Chicago’s ‘Broken Mary’ Procession Offers Hope

The moving Marian march, thousands strong, shines light on healing and peace.

‘There Is Hope for the Broken’ walk gathered 3,000 faithful and passersby in a 1.5-mile candlelight stroll in honor of Mary.
‘There Is Hope for the Broken’ walk gathered 3,000 faithful and passersby in a 1.5-mile candlelight stroll in honor of Mary. (photo: Ruth-Margaret Durkin and Chris Sweda photos, Courtesy of

CHICAGO — A radio legend in Chicago found the broken Mary statue thoughtlessly discarded at the side of a dumpster, and it seemed to be a Godsend for the disc jockey after a series of personal setbacks — a terrible illness, getting fired and a lifelong grappling with a tumultuous childhood. That same statue, repaired in places but left partly damaged for symbolic reasons, was at the head of a recent nighttime, candle-lit procession of thousands of worshippers through the streets of Chicago.

The onetime disc jockey, Kevin Matthews, has taken the statue and told his story of redemption at nearly 100 churches, prisons, hospices, hospitals and drug rehabilitation centers in the Midwest and nationwide. The “Broken Mary” statue and its message of hope have touched hearts and revived people’s faith lives. “The statue went from a dumpster to a bed of roses,” Matthews told the Register. “There’s hope for all of us. We’re not garbage. We’re children of God.”

The 1.5-mile procession in Chicago in late May wound its way from St. John Cantius Catholic Church through streets plagued by violence to the ritzy Gold Coast near Lake Michigan. Participants prayed five Rosaries during the walk and reverently sang Ave Maria and the Salve Regina. The “There Is Hope for the Broken” walk was co-sponsored by Chicago police and firefighters and Illinois state police, and, using white poles balanced on their shoulders, first responders carried Matthews’ Broken Mary statue on a platform, sitting atop a bed of beautiful roses.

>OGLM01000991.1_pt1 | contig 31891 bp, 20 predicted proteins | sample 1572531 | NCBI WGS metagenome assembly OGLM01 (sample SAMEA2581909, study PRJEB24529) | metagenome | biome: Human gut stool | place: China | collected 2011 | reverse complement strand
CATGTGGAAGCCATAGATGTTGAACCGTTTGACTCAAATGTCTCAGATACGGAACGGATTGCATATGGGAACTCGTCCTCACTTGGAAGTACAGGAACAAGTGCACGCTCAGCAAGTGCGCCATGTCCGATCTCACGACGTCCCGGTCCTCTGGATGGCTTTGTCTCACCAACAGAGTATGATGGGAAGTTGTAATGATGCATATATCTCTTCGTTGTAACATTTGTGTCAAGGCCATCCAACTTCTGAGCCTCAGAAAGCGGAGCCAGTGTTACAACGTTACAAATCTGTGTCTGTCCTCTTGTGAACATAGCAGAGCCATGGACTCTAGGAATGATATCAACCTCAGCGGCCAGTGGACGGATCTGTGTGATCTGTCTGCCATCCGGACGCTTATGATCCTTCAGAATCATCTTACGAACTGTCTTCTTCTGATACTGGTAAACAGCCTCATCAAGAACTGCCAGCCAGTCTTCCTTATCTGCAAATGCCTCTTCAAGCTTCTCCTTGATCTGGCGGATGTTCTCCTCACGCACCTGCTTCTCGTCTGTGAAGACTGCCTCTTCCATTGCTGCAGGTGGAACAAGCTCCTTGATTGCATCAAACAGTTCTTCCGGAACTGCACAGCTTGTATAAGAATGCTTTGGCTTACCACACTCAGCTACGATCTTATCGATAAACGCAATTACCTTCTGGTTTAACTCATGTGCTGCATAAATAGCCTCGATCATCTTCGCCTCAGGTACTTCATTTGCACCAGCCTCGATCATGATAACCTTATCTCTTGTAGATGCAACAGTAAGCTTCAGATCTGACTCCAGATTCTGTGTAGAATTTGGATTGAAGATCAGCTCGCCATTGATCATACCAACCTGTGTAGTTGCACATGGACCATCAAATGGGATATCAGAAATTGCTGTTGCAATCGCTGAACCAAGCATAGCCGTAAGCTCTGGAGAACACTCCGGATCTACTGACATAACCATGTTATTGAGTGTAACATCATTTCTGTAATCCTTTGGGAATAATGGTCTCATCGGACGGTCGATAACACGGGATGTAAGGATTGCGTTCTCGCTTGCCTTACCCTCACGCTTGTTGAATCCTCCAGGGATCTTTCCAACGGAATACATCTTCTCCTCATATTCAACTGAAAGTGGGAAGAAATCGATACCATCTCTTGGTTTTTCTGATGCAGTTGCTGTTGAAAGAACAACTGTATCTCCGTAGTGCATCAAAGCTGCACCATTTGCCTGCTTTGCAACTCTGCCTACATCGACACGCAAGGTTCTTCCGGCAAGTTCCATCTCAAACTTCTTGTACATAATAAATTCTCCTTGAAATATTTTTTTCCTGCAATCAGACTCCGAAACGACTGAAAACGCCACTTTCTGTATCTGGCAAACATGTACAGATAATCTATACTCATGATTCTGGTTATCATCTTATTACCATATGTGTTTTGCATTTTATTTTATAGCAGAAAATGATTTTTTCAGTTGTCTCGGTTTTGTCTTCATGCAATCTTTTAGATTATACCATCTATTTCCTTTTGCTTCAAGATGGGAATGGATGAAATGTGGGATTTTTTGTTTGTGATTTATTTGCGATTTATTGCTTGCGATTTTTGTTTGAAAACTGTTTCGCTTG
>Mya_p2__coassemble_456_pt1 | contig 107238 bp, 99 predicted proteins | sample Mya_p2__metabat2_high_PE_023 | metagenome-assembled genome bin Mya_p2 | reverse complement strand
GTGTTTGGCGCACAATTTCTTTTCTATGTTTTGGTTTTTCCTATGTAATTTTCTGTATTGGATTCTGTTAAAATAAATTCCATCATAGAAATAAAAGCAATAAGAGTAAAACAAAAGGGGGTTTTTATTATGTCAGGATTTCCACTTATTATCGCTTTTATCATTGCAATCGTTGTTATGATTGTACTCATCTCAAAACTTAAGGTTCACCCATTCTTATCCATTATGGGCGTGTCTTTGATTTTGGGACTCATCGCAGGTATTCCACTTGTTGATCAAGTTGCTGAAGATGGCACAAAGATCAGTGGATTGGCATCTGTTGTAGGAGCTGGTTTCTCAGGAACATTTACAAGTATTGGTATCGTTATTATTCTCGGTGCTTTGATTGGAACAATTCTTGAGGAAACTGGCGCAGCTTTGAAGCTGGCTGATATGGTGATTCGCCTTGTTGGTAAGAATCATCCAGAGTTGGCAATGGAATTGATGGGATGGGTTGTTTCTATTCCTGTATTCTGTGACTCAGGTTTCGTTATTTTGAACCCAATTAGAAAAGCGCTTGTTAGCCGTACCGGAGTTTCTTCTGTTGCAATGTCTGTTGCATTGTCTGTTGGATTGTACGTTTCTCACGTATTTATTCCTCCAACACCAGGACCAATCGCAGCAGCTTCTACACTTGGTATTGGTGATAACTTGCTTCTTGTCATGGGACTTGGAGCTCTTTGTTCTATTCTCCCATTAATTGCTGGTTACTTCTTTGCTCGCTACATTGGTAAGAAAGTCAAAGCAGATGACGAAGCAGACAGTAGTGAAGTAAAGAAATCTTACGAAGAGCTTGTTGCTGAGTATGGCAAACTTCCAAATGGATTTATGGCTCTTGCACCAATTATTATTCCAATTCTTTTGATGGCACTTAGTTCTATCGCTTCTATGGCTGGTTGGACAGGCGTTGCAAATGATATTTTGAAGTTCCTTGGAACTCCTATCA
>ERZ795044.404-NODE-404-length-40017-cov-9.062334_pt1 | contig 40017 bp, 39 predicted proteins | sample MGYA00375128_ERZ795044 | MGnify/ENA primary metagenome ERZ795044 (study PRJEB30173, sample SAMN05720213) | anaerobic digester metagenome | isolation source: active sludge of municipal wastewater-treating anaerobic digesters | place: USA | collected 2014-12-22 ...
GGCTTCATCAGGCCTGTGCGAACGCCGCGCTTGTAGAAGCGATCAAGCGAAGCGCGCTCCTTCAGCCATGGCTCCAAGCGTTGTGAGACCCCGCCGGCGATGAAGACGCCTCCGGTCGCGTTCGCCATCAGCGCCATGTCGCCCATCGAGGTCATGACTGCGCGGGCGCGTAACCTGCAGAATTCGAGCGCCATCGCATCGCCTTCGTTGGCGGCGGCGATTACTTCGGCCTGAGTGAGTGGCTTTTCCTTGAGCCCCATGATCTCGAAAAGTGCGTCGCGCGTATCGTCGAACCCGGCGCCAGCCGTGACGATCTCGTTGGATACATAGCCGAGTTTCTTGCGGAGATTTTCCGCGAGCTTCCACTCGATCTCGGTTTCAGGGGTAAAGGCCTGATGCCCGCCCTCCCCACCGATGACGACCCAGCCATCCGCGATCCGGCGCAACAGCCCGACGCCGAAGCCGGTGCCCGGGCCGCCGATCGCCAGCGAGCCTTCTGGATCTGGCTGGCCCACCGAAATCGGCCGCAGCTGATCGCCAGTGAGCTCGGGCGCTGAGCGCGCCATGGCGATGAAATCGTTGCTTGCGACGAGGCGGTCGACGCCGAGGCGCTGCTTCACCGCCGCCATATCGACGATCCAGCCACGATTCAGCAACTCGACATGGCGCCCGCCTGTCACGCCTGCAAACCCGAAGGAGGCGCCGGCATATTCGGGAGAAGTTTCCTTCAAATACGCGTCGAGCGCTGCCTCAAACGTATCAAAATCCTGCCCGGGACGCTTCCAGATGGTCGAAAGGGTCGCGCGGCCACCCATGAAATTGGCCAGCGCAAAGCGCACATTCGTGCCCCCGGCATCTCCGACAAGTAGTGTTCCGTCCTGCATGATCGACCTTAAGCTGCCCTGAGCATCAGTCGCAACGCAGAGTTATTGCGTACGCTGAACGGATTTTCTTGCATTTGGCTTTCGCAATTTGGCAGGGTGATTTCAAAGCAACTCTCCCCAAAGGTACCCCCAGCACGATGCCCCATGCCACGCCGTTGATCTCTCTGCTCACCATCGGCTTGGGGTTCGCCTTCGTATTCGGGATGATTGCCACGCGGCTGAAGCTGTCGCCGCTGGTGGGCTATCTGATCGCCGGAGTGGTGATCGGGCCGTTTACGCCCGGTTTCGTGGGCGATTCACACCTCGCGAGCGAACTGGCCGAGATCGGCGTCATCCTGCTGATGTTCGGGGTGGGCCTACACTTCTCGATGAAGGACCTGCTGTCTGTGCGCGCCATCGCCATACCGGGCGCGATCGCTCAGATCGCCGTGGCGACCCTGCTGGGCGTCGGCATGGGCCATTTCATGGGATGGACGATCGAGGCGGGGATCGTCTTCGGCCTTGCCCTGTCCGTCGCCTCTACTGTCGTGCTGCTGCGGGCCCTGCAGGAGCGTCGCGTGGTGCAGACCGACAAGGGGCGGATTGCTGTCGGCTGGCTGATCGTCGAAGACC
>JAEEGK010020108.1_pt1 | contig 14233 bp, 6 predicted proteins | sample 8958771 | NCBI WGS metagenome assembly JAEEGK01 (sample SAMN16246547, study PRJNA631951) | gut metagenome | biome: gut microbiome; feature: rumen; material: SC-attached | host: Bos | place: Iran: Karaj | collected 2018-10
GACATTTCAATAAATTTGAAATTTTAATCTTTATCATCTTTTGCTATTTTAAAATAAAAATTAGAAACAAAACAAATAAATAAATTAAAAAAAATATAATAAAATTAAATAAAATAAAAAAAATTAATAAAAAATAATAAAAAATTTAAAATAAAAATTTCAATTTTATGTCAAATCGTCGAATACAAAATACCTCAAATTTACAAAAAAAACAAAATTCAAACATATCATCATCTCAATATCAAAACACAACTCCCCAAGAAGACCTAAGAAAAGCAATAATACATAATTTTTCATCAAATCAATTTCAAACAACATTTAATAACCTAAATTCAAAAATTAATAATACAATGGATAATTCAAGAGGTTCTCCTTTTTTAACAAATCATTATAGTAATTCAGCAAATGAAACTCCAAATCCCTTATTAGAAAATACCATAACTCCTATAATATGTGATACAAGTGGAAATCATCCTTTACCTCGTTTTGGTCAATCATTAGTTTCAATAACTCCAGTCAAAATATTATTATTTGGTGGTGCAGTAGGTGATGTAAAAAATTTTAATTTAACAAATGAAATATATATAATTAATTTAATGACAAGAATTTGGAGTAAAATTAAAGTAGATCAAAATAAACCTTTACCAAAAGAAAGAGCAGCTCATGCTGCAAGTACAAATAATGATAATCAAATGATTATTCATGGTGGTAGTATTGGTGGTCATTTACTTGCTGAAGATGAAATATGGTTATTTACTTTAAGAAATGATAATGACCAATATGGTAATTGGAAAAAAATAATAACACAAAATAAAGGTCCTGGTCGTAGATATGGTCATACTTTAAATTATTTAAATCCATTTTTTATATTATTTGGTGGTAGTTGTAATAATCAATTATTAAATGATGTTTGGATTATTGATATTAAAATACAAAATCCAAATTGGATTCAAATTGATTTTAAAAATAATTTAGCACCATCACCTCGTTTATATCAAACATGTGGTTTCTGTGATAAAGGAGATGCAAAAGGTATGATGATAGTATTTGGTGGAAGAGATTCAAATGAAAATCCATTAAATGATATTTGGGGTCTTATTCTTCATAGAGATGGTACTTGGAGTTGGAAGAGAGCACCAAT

“I don’t want to say it was empowering — it was fortifying,” Andrea Eisenberg, a parishioner who helped organize the event for St. John Cantius, told the Register. “God can’t be ignored. Some people may want to put faith in the corner and say God is dead. But people want to be swept up in something bigger than themselves.”

The walk drew an estimated 3,000 people, including bystanders who impulsively decided to join in. Among those was a young married couple celebrating the wife’s birthday at a restaurant. “Who would pass up an opportunity to honor Our Lady?” the unidentified husband told Shalom World TV.

Matthews spoke inside St. John Cantius for a half hour before the colorful procession. Holding a rosary in the air, he said, “The Rosary is the story of Jesus Christ — the birth, the Crucifixion and the Resurrection — as seen and witnessed through the eyes of Mary.”


Spun Around

Until a few years ago, Matthews, 63, would have been an unlikely witness for devotion to Mary. In the 1980s and 1990s he was a popular disc jockey at hard-rock radio stations in Chicago. He was celebrated for his sometimes-sophomoric comedy that including doing voices of zany characters such as Jim Shorts, a fictional sportscaster. His loyal fans proudly described themselves as “Kev-Heads.”

Life turned on him, however. He lost his radio gig in 2005, and he discovered he had multiple sclerosis in 2009. He had grown up near Detroit with a father who drank heavily and was violent, he told the Register. His family was Catholic, but other than taking religious-education classes as a child, Matthews did not practice his faith. Looking back, he realizes his mistake in abandoning his faith. “Jesus did not let me go. I let go of his hand,” he said.